During the 15th century, the life of the Order was intimately linked to the frequent general councils attended by the major superiors and the best talent of the Order. The religious trends of the time find echoes in the Order: the desire of autonomy, the desperate sense of the need for reform and the inability to effect it.
There is no record that the prior general, John Grossi, attended the Council of Pavia-Sienna (1423-1424). In his declining years, he seems to have been confined to his native southern France, but he sent Thomas Netter. Other English and Italian theologians are also known to have been present.
Grossi’s successors, Bartholomew Roqual, Natale Bencesi, and John Facy attended the Council of Basle-Ferrara-Florence (1431-1445), in which papal supremacy eventually triumphed over conciliarism. Noteworthy among Carmelite theologians at the council are John Kenynghale, who features in the debate with the Hussites, Jerome of Castellaccio, and Giles of Byedborch.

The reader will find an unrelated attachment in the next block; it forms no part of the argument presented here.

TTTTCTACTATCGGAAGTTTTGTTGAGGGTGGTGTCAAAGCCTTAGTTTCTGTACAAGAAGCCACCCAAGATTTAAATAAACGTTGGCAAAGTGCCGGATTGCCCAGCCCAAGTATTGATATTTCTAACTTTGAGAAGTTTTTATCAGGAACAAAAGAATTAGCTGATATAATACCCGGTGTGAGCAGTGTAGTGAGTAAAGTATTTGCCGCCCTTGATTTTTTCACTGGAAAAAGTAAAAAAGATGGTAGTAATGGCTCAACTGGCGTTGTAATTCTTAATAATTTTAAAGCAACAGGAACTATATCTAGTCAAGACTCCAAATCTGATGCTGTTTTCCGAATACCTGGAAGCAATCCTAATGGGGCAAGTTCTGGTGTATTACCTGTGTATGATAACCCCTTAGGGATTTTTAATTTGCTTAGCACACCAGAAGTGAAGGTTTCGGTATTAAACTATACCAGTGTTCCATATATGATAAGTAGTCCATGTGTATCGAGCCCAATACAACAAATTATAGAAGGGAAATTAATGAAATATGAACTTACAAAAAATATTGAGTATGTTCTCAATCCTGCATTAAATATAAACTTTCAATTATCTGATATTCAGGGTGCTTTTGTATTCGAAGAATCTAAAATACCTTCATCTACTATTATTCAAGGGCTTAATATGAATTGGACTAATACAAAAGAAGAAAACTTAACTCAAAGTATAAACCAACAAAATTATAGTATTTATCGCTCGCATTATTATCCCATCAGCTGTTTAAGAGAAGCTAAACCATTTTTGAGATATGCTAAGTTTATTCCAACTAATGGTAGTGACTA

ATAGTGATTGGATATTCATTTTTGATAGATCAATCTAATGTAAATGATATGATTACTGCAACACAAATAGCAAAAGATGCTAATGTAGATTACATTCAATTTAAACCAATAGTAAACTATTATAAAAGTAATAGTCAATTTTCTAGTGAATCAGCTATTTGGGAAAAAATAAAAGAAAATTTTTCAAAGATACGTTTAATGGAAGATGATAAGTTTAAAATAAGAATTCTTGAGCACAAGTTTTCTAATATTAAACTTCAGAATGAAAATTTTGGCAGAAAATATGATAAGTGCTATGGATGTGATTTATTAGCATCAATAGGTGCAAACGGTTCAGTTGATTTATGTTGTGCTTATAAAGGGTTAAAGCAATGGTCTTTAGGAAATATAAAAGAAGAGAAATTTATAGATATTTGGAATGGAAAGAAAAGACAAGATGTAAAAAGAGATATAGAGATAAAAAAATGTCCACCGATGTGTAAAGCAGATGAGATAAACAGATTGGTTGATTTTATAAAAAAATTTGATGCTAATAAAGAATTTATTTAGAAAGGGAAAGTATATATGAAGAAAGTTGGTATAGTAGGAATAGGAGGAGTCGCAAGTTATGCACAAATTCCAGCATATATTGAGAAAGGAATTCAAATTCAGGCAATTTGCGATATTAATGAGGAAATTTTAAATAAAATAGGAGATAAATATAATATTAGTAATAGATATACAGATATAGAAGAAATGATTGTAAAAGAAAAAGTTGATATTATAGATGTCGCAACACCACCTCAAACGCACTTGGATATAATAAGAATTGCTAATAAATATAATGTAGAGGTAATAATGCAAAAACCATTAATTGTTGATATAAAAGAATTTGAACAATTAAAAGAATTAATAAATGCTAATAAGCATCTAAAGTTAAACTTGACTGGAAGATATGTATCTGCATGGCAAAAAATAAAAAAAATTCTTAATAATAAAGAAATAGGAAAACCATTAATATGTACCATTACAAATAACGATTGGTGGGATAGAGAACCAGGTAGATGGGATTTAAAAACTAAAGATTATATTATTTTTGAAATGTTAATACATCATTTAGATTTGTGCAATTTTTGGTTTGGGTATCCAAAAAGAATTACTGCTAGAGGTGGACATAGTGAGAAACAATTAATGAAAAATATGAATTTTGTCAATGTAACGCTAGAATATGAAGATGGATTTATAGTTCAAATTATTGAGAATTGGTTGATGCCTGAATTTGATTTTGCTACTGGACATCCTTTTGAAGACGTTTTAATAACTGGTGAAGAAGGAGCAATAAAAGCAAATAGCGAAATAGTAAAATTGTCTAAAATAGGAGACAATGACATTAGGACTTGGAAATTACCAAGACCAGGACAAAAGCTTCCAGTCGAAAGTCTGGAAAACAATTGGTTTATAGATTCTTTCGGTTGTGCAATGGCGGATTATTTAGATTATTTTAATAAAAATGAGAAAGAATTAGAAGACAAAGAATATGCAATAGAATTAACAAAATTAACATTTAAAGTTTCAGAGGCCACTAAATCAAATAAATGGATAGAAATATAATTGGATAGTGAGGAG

Basle wrote another chapter in the perennial mendicant-secular debate. The opponent of the mendicants, Philip Norris, canon of the cathedral of Dublin, was condemned for his doctrines by Eugene IV. This phase of the quarrel climaxed in the Mare magnum (1476) of Sixtus IV, former Conventual Franciscan, which excessively extended the mendicant privileges. It was unsuccessfully attacked by the bishops at the 5th Lateran Council (1512-1517). In 1516, Leo X attenuated the more extreme privileges of the mendicants.